Carbazoles (also known as diphenyleneimine) constitute an important family of aromatic heterocyclic compounds with a tricyclic structure, which consists of a five membered nitrogen-containing ring fused with two six membered benzene ring on both side. They are widely abundant in nature, numerous biologically active compounds contain the carbazoles moiety as structural framework. 90% of the carbazoles in the world are obtained from coal tar, and it can be also synthesized from o-aminobenzenes and then refined by recrystallization of xylene.
Fig.1. Carbazole compounds
Unmodified carbazoles are almost not water-soluble, because the tricyclic rings bring stable conjugated structure and poor solubility. The conjugated benzene ring in carbazoles promotes absorption in UV region, endowing strong fluorescence and long-lived phosphorescence. The rigid structure gives carbazoles high boiling point and melting point, thus they are commonly presented as crystalline powder or flakes. All indolines possess secondary amine group as a major reaction site (red region in Fig 1), which can be applied in post-modification. But the stable conjugated structure reduced reactivity of the secondary amine group, which needs demanding condition to participate in N-methylation to produce tertiary amines. Besides, carbazoles are the key active functional groups of natural products, advancing the fabrication of various modern medicine and bioactive molecules.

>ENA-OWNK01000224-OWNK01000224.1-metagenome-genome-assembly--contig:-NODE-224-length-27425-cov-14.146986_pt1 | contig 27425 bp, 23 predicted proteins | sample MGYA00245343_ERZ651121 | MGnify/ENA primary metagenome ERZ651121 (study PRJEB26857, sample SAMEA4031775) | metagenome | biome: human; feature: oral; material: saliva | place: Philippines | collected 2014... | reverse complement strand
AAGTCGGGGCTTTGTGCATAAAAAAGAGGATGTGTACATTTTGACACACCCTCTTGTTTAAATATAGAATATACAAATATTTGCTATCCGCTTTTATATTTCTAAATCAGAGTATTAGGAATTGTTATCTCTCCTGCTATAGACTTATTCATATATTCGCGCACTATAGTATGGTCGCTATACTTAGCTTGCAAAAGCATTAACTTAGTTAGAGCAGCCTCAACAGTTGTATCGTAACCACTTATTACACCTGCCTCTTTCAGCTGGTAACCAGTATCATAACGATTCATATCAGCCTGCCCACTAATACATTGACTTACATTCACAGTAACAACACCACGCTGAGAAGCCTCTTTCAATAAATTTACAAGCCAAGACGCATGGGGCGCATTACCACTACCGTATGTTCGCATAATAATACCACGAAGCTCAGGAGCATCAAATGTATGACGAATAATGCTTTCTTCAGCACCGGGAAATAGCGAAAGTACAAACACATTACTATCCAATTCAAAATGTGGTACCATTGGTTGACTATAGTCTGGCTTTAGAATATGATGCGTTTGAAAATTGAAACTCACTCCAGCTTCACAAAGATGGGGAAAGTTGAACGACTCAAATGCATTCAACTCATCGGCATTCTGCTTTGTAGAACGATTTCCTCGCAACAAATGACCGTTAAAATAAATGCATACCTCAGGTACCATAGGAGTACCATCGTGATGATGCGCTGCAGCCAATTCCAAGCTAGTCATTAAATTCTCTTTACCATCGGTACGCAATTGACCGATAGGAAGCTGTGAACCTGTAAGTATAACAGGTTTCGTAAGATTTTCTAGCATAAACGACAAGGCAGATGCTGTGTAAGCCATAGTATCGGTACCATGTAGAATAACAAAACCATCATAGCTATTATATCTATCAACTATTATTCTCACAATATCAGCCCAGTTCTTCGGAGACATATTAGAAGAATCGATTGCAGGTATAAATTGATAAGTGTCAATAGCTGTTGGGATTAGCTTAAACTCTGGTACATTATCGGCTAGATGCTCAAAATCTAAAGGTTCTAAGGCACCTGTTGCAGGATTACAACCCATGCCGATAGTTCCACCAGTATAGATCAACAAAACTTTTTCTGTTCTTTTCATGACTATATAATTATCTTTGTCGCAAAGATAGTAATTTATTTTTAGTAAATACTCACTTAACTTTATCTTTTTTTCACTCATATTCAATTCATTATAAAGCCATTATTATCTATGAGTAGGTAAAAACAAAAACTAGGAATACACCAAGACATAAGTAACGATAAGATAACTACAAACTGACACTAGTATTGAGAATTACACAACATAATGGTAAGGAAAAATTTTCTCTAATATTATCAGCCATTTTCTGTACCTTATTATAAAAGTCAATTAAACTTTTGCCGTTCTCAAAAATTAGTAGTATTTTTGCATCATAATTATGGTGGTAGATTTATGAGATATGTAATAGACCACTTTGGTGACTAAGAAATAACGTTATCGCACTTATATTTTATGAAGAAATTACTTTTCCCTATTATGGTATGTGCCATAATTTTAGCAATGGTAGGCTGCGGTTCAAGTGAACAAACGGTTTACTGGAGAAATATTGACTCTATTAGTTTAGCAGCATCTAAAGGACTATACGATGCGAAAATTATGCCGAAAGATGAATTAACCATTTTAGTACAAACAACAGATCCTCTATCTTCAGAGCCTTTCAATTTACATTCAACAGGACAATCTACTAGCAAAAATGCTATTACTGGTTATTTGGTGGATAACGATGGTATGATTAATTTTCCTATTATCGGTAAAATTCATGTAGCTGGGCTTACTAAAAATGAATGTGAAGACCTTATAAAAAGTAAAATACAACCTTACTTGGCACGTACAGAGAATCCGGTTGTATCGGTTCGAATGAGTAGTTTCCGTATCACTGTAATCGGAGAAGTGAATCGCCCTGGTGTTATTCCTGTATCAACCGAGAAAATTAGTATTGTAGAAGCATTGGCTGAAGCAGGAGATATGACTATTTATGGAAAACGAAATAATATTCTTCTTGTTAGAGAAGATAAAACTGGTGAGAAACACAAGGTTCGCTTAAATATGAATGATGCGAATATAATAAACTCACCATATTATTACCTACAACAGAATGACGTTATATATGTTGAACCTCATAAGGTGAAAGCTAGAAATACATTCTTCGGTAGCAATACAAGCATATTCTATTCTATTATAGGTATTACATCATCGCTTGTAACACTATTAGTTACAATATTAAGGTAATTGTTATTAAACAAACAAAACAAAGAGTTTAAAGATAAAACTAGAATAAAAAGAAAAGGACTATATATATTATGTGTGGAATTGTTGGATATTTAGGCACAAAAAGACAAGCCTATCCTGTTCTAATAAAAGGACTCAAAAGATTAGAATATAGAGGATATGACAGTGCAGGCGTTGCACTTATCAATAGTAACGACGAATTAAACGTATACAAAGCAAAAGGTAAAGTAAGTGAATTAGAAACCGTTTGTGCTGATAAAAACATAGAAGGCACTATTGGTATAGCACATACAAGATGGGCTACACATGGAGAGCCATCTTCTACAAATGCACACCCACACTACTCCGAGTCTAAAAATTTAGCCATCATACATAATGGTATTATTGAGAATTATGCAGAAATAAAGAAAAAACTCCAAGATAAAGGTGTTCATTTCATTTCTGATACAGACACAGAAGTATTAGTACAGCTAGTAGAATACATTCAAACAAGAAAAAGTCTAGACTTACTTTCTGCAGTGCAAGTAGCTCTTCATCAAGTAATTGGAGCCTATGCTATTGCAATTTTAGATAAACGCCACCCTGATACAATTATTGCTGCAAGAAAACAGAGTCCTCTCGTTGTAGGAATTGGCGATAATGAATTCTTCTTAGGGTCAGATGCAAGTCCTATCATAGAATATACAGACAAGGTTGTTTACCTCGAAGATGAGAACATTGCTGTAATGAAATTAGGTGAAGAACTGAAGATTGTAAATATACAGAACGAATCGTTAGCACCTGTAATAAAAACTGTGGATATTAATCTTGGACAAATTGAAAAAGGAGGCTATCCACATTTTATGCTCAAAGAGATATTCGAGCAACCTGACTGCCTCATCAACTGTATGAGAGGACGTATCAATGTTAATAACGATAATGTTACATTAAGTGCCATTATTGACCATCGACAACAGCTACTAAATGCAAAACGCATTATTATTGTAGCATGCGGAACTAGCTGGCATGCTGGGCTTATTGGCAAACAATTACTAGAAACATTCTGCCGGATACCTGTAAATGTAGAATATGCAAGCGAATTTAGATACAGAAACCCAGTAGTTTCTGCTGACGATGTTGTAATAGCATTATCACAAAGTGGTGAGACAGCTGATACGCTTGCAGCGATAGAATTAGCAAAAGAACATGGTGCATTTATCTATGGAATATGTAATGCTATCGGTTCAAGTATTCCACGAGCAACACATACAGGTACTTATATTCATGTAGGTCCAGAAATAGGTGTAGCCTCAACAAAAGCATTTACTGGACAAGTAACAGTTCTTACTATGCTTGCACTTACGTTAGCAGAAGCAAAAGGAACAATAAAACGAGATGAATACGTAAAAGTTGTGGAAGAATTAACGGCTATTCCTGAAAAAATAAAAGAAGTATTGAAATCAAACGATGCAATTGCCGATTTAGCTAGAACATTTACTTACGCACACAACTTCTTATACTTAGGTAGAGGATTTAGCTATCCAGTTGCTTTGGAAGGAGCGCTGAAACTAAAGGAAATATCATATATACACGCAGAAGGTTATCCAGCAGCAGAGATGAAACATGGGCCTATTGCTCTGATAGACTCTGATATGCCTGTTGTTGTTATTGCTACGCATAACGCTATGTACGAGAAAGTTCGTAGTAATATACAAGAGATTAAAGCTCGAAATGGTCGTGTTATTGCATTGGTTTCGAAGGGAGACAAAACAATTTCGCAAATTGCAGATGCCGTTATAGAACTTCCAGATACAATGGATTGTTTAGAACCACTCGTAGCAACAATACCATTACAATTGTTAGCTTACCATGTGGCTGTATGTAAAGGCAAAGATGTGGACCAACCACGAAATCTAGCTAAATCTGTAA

Medicine: Carbazole compounds are widespread in biological products and alkaloids (Fig 2). Their derivatives are usually used to prepare potential medicine candidates, which possess remarkable pharmacological and physiological activities, such as antibacterial, anticonvulsant, anti-tumor and anti-inflammatory behavior, etc. The bioactivity and solubility of the carbazole derivatives can be adjusted by modifying different functional groups to achieve optimal effect.
Fig.2. Representative natural alkaloids with the carbazole framework (Chem. Rev. 2002, 102, 4303-4428.)
Photoconductors: Owing to the oxidizability of the secondary amine group, carbazole compounds can be used to transport positive charges by a radical cation species, endowing the role as photoconductors (Fig 3).
Fig.3. Spectral response curve of carbazole compounds in a photoreceptor device (Chem. Rev. 1993, 93, 449-486.)
Dye: When the conjugated groups of carbazoles (tricyclic structure) are large enough, the peak of UV spectrum exhibited red shift to visible range, thus the dye of different colors can be designed via adjusting the degree of conjugation between benzene rings. X51 is a kind of carbazole dye (Fig 4) after design optimization and has been investigated in high-efficiency organic dye-sensitized solar cells (DSCs).
Fig.4. Carbazole dye (X51) and its application in dye-sensitized solar cells (Adv. Mater. 2014, 26, 6629-6634.)